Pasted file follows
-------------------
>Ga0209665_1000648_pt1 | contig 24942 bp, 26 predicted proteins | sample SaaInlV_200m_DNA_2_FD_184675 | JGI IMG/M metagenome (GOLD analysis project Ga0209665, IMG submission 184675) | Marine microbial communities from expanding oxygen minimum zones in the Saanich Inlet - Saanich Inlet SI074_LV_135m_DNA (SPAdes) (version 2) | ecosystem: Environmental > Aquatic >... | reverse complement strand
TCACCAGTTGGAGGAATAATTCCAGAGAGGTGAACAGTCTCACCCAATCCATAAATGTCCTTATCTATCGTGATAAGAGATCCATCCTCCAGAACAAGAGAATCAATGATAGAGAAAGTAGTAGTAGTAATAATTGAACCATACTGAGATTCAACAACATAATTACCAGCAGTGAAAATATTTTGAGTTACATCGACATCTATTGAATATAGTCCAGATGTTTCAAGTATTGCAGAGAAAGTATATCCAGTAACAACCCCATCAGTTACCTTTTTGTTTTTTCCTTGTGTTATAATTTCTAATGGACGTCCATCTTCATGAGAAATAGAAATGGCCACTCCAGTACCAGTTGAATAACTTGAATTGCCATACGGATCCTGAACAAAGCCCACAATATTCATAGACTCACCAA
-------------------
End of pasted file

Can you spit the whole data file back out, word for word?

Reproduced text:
>Ga0209665_1000648_pt1 | contig 24942 bp, 26 predicted proteins | sample SaaInlV_200m_DNA_2_FD_184675 | JGI IMG/M metagenome (GOLD analysis project Ga0209665, IMG submission 184675) | Marine microbial communities from expanding oxygen minimum zones in the Saanich Inlet - Saanich Inlet SI074_LV_135m_DNA (SPAdes) (version 2) | ecosystem: Environmental > Aquatic >... | reverse complement strand
TCACCAGTTGGAGGAATAATTCCAGAGAGGTGAACAGTCTCACCCAATCCATAAATGTCCTTATCTATCGTGATAAGAGATCCATCCTCCAGAACAAGAGAATCAATGATAGAGAAAGTAGTAGTAGTAATAATTGAACCATACTGAGATTCAACAACATAATTACCAGCAGTGAAAATATTTTGAGTTACATCGACATCTATTGAATATAGTCCAGATGTTTCAAGTATTGCAGAGAAAGTATATCCAGTAACAACCCCATCAGTTACCTTTTTGTTTTTTCCTTGTGTTATAATTTCTAATGGACGTCCATCTTCATGAGAAATAGAAATGGCCACTCCAGTACCAGTTGAATAACTTGAATTGCCATACGGATCCTGAACAAAGCCCACAATATTCATAGACTCACCAA